Historic tax credit may become an even more important tool for developers
As Atlanta undergoes continued transformation through new developments, a move by the Georgia legislature and governor’s office has provided potential investors and other stakeholders with another investment tool.
This time, though, the focus is on buildings in peril.
The often underutilized properties that have seen better days still provide opportunities for creative and savvy developers. More prevalent than one might think, properties deemed historic are tracked by several community improvement districts, agencies and non-profits.
The Georgia Trust for Historic Preservation, for example, tracks endangered houses and buildings and serves as an advocate for these properties, as well as preservation funding and its various governing laws and policy initiatives.
Taking note of successes with other state tax credits such as the well-known entertainment and film credit, the state government has responded. While not new, the state historic tax credit (HTC) has been expanded.
Effective January 1, 2016, House Bill 308 will increase the state cap from $300,000 to $5 million. Bottom line, the state HTC goes from something that would not typically draw serious interest to something that can become a significant aspect of a developer’s capital stack.
The $5 million per project cap can be exceeded if a project can show 200 or more permanent jobs created, or $5 million in payroll. There is also a statewide cap of $25 million per year from the state, earmarked for buildings going into service in 2017 and after.
As new buildings from residential to office and others, along with the ever-evolving Peachtree Street corridor, for example, continue to evolve and emerge, it will be interesting to see how the increased state HTC will aid developers, and, thus, Atlanta, going forward.
Keep in mind, this is just the state HTC and other Federal historic credits could also factor in. Projects like Ponce City Market and the Flatiron Building have clearly benefited from the HTC.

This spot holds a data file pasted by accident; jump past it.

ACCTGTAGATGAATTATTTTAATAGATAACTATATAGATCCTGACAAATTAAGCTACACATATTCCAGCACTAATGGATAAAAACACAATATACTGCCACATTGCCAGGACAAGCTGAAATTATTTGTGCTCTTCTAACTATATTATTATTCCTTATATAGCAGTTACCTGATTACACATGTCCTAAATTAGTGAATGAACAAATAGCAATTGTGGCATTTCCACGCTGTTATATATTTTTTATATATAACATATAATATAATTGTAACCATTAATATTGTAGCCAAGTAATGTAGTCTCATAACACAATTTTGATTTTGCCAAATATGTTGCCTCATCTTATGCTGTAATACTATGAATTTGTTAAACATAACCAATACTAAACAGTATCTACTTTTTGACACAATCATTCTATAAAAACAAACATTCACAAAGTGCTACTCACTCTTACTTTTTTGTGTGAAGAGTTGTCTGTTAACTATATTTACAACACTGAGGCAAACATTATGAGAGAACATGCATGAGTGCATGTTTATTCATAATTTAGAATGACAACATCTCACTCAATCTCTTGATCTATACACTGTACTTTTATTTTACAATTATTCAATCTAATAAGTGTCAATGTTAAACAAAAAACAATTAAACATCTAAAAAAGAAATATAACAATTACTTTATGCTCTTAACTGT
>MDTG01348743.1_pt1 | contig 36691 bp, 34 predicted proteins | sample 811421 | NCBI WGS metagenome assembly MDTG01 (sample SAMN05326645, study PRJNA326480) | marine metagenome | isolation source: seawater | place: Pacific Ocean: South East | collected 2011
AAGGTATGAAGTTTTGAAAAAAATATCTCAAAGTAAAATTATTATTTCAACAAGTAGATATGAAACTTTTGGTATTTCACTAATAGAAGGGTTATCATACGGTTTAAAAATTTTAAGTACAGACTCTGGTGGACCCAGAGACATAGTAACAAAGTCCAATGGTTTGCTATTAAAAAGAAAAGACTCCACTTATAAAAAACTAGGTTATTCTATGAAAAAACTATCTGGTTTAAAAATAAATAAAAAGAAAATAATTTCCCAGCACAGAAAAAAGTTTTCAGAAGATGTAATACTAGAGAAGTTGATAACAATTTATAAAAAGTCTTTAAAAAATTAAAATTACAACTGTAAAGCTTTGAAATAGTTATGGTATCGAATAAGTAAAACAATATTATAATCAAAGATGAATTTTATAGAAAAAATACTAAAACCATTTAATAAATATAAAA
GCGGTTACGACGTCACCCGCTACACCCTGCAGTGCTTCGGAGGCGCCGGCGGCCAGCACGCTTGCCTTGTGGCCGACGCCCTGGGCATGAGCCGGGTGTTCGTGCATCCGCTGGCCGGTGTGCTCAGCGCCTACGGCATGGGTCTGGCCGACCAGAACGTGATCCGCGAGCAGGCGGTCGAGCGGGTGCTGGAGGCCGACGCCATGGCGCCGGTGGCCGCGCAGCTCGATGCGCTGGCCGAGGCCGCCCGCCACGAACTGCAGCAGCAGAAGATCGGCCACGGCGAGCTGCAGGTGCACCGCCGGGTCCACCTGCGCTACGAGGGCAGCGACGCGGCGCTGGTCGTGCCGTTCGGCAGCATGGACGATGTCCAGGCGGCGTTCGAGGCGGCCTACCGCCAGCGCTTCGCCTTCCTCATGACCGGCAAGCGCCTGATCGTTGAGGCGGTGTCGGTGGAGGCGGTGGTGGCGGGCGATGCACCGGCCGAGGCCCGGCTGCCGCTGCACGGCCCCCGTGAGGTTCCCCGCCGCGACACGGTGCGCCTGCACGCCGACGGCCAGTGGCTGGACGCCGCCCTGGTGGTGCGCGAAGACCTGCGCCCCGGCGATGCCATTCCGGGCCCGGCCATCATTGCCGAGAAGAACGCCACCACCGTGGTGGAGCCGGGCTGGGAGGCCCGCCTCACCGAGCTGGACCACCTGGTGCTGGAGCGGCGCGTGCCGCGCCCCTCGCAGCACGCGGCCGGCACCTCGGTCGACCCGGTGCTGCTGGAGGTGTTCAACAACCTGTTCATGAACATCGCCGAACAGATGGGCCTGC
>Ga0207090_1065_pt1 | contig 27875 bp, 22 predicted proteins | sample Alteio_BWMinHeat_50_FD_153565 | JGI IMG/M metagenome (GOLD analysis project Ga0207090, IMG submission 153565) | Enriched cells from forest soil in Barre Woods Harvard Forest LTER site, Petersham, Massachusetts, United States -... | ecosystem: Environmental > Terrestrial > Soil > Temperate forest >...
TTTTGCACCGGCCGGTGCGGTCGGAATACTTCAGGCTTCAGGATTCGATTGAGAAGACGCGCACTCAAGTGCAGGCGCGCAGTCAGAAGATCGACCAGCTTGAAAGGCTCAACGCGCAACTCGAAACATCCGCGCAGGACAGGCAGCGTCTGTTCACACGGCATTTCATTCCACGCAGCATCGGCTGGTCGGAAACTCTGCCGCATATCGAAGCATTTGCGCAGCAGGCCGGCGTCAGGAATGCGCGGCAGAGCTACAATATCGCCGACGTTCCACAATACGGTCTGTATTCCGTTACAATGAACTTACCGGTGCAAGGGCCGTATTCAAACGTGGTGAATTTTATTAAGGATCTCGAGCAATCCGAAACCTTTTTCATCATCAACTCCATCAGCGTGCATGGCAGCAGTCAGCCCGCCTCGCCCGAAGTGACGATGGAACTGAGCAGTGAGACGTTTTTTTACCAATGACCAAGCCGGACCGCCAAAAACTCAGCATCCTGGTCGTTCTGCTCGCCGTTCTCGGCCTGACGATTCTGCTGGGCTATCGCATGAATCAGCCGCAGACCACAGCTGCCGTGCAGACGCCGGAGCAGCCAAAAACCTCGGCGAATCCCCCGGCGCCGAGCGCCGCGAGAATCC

No question that both are models that are, and will, breathe new life into their respective communities. What will become of other vacant structures or those along the Beltline, the continued burgeoning of West Midtown and other investment areas of the Metro Atlanta area and beyond?
All are indicative of Atlanta’s ability and creativity to revamp significant landmarks for positive redevelopment and community revitalization.
As the HTC gives incentives to help preserve and utilize existing structures that can still have a positive effect in their respective communities, it also will attract developers from outside the state that specialize in historic deals. This also ties into current market and demographic trends, in part due to the Millennials, to work and live in cool buildings, often in urban areas that help promote walkability to nearby dining, shopping and entertainment amenities.
Given the area’s current growth in the tech sector, numerous structures like old schools, textile mills and other places in peril suddenly come into play. New and old structures alike both contribute to places of interest, something tech firms and other creative industries have an interest in. Old structures can bring character that compliment traditionally developed new buildings. At a time when Atlanta is attracting a diverse work force of all ages, backgrounds and industries, it can only help to have product that matches a wide range of demands while preserving past character.